The lectin pathway is a relatively recent discovery, but the alternative and classical pathways have been studied for some years. It is believed that the alternative pathway is a philogenetically older pathway that does not have an absolute requirement of antibody to function. It would appear that the classical pathway evolved to provide a higher degree of specificity and sensitivity to the damage producing complement related steps.
Thus, antibody can target tissues for destruction. In certain autoimmune diseases, this leads to specific destruction of a patient's own tissue. The advantage of blocking the classical pathway and not the alternative pathway is that the alternative pathway provides a first line of defense against microorganisms. It is believed that because the alternative pathway does not require antibody, patients with an intact alternative pathway are relatively protected against overwhelming infection. The classical pathway, in some autoimmune diseases, is of particular importance since antibody to host tissue or various released tissue components can activate the classical pathway and initiate damage. Thus, blocking the classical pathway in some diseases may lead to specific interruption of the pathophysiologic sequence leading to tissue damage and disease. If this could be done with an alternative pathway relatively intact, it would lead to blocking of the pathophysiologic sequence, without subjecting the patient to an unacceptable risk of infection. Nonetheless, there may be situations in which blocking of the alternative pathway alone, or both the alternative and classical pathways, is preferable.
It was reported previously that intravenous immunoglobulin blocks the binding of C3 to target tissues. Subsequently, it was reported that not only is C3 binding to target tissues blocked by high levels of monomeric immunoglobulin, but C4 binding to target tissues is blocked as well. There are data that suggest that since C4 must be activated and must bind to a target before C3, it is the blocking of C4 binding that is central to classical pathway inhibition. Further research has now shown that this blockade is due to activity of the Fc fragment of the IgG.
The present invention results, at least in part, from the demonstration that peptides can be isolated from digests of the Fc fragment of IgG that retain the complement blocking activity shown in intact immunoglobulins.
The present invention relates, generally, to agents that block the biochemical function of the complement pathways and to a method of preventing immunologic damage using same. More specifically, the invention relates to agents that have a complement blocking activity similar to that of the Fc fragment of IgG and to the use thereof in treating autoimmune diseases and in preventing hyperacute xenograft rejection. The invention includes methods of using such agents to prevent tissue damage caused by complement activation generally.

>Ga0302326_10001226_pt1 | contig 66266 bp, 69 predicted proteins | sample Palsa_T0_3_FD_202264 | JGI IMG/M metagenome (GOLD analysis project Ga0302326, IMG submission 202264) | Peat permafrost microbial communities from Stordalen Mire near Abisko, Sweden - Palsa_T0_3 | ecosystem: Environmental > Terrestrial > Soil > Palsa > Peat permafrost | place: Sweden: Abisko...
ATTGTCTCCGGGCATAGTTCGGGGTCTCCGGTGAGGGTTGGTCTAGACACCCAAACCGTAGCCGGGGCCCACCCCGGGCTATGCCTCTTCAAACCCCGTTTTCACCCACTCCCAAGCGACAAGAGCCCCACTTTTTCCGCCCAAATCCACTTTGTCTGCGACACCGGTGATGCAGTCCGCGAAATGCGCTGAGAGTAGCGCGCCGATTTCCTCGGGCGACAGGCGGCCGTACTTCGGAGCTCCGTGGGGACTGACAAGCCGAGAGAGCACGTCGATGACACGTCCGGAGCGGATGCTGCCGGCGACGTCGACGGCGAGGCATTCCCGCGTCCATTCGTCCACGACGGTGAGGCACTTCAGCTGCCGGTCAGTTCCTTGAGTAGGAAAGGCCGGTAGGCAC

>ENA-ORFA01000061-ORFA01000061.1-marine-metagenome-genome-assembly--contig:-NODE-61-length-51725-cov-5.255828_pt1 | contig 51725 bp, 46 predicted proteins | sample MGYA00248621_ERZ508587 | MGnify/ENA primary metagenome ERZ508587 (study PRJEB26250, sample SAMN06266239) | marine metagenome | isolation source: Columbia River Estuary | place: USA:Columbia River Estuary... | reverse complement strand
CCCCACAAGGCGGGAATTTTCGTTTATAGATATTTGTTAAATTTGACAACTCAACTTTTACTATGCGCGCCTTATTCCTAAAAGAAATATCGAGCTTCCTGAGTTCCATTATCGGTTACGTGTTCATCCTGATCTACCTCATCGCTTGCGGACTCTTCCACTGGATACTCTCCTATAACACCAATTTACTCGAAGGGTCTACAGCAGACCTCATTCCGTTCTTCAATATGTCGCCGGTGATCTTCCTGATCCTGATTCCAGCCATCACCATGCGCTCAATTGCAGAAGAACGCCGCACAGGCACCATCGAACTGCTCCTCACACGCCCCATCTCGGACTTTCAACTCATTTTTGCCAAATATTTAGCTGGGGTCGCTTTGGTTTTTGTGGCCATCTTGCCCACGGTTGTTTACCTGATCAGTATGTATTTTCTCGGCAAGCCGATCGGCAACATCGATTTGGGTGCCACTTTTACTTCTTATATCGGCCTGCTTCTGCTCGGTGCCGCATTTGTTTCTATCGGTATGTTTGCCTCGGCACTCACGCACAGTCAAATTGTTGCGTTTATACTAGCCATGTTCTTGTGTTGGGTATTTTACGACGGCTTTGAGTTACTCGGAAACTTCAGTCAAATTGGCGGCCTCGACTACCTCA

Agents of the present invention include peptide fragments of the Fc fragment of IgG that retain the complement blocking activity of intact immunoglobulin, as well as derivatives of such peptides and mimetics thereof that have complement blocking activity.
The peptides of the invention are, preferably, 5 to 100 amino acids in length, more preferably, 10 to 50 amino acids in length. The peptides can be isolated for digest of the Fc fragment of IgG or they can be chemically synthesized using standard protocols. Examples of suitable peptides include the sequences WESNGQPENN (SEQ ID NO:1) (approximately residues 381 to 390 of the IgG sequence) and KTISKAKGQPREPQVYT (SEQ ID NO:2) (corresponding to approximately residues 334–351 of the IgG sequence). (One full length sequence of IgG was reported by Edelman et al, Proc. Nat. Acad. Sci. USA 63:78–85 (1969), the numbering of the first amino acid of the specific peptides referenced here conforms to the numbering of Edelman et al (residue numbering may vary in other published sequences).) Further peptides suitable for use in the invention, for example, peptides from the CH2 and CH3 domains of IgG, as well as the CH2, CH3 and CH4 domains of IgM, can be identified using methods set forth in the Examples that follow.